The Lebanese diaspora has more of us scattered across the world than are left in the homeland (14 million vs. 6 million), and we’ve shared the glories of our cuisine along the way, from your basic hummus to tacos al pastor (yep, your Mexican favorite is actually shawarma in a taco). It only makes sense that Beirut is a culinary wonderland, and the cradle of the foods you considered ambiguously “Middle Eastern.”

Obviously you should seek hummus wherever you go, but also be sure to sample similar dips made from ingredients like eggplant, beans, and nuts. Falafel fanboys: once you try a century-old recipe of these veggie fritters in Lebanon, you’ll never go back to the dry crusty balls you endure back home. There are many other classic dishes you’ll fall back in love with, like shawarma, a pita sandwich filled with glistening meat roasted on a revolving spit. For breakfast, order manousheh, a thin-crust “pizza” smeared with za’atar, a tangy thyme and sesame paste. These traditional foods are budget-friendly, but you can certainly ball out at fine dining restaurants -- Mexican, sushi, American comfort food, it’s all here.

skybar beirut
skybar beirut

The drinking and partying scene in Beruit is world-class

Lebanon’s not officially an Islamic country (there are a 18 recognized religious sects), so alcohol is legal, widely available, and seductively easy to abuse. I must call out that our ancient winegrowing culture now produces among the world’s best rosé, but nightlife is the real focus here, and that has been declared as the best in the world. On any given night, you can take your pick between a dive bar, jazz lounge, or chic rooftop, a megaclub by the sea or underground in a former bomb bunker. There’s even a emerging (albeit quite discreet) LGBTQ scene, something that’s nonexistent in the rest of the Arab world.

In the high-end bars, expect patrons to dress the fuck up: full face of makeup, miniskirts, heels for the ladies; button-downs and trousers for the guys. But the trend is going towards giving less of a shit, so jeans and sneakers will likely suffice -- just make it look cool. In any case, there’s no such thing as an early night; the sunrise nudges you to stumble back to your bed. 

The history, arts, and culture in Beirut are wild

You’re in one of the oldest cities on the planet, so reserve at least one full day to learn its history. Start off at the Beirut National Museum, a stunning Egyptian Revival building that houses artifacts spanning from prehistory to the Arab conquest. Beirut’s had a huge facelift since the Civil War, but you’ll still find scattered around town remains from this dark time. Beit Beirut’s bullet-pitted façade is a reminder of what life was like along the Green Line, the deadly demarcation zone between East and West Beirut. A former snipers' den, it’s now "memory museum.”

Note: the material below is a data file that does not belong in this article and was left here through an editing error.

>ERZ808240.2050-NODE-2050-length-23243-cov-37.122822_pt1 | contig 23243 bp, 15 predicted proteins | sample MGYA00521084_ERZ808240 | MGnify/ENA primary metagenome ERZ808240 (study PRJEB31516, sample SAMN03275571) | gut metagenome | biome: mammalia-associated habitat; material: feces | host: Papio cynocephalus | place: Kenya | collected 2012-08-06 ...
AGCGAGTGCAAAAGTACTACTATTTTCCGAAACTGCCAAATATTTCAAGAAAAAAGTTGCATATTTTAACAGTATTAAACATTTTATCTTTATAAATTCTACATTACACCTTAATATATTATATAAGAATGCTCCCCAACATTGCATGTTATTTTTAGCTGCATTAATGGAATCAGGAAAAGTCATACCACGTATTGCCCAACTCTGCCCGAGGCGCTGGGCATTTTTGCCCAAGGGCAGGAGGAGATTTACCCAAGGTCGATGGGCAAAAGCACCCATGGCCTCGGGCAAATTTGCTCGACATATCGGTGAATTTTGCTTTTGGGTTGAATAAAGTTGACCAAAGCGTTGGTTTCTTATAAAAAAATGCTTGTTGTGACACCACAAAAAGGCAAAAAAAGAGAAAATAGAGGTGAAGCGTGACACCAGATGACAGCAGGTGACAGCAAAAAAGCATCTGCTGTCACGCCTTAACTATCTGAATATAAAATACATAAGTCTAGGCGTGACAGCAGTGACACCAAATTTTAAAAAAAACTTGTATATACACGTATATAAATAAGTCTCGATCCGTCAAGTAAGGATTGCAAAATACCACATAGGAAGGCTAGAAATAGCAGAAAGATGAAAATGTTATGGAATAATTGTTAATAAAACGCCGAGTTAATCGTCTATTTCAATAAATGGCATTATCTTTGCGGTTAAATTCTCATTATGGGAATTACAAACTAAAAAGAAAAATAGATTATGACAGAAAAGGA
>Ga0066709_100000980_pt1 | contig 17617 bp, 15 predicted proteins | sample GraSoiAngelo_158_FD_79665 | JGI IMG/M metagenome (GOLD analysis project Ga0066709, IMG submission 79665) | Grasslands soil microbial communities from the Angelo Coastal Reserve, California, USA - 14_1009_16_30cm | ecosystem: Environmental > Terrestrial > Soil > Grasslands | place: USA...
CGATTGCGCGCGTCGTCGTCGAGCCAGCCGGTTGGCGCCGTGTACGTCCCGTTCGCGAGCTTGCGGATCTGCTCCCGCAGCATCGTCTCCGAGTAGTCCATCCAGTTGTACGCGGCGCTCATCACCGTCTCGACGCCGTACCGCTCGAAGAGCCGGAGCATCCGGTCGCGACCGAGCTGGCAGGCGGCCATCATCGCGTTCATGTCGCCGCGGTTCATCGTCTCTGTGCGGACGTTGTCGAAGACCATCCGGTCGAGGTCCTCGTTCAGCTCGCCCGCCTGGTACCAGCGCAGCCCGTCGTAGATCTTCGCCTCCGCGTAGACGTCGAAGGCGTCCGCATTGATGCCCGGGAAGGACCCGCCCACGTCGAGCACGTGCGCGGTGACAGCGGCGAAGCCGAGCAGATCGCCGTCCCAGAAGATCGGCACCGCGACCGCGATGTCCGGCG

Then there’s the opulent Sursock Museum, a former dignitary's palace in the ritzy Sursock district, which was recently restored to serve as Beirut’s leading art museum. The city’s art scene is booming; with institutions like the stellar Beirut Art Center, and galleries like Sfeir-Semler and Marfa', you’ll find a growing showcase of local artists.

Less culturally oriented, but just as damn cool is the Mim Museum, where you can get up close to one of the world’s largest private collections of precious gemstones, minerals, and prehistoric fossils.

Byblos harbour, lebanon
Bsharri, Lebanon | Aleksandr Sadkov/shutterstock

The day trips out of Beirut are what make a true Lebanon vacation

Beirut is addictive, but pry yourself away from the noise and debauchery to see the treasures outside the capital. Day trips are the smart thing to do, using centrally located Beirut as your base to explore the cedar forests and seaside towns, all under two hours away by car.

Trust when I say driving in Beirut is a death sport, with three-lane highways often stuffing five cars across, so hire a local driver who understands the traffic. You could look in any direction, and there’s something worth making a day trip out of. For those along the coast, a taxi or Uber can take you there relatively inexpensively. For longer ones, it’s around $100 to have a driver and car for the day. Byblos is the most popular excursion, about an hour drive north of the city, for its imposing Crusader Citadel, traditional souks, and Greek-island vibes. Beach clubs line the coast up to Byblos, like Pierre and Friends for low-key beach bumming or Orchid for the luxe-seekers.

Head inland from the Mediterranean, and you’ve got the mountains. Some are covered with cedar forests that pre-date biblical times, offering spectacular nature hikes among the country’s prized cultural symbol. In the winter months, the snow bunnies and Beiruti party crowd move up to ski resort areas like Mzaar and Laqlouq to create their own winter wonderland. East of the mountains in the agricultural Bekaa Valley, is the massive Baalbek Temple complex, one of the best-preserved Roman Ruins in the world that you can climb all over. Towards the Israeli border in the south is the city of Tyre, which is an up-and-coming destination with lesser-known, but equally impressive ruins, boutique hotels, and a pastel-colored old town.

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Paul Jebara (@pawljebara) is a travel writer, content specialist, and polyglot based in New York City. As a third-culture kid, he was primed early on for covering travel, having lived in four countries before turning 20. Paul earned a Bachelor of Commerce from McGill University in Montréal, then fled the cold to Sydney to ignite his initial career as an event producer. He followed gluten-free breadcrumbs back to the East Coast for roles in advertising, tech, and most recently brand marketing at Condé Nast. One day he’ll host his own travel show, but in the interim can be found avoiding the shade to keep his August tan going year-round.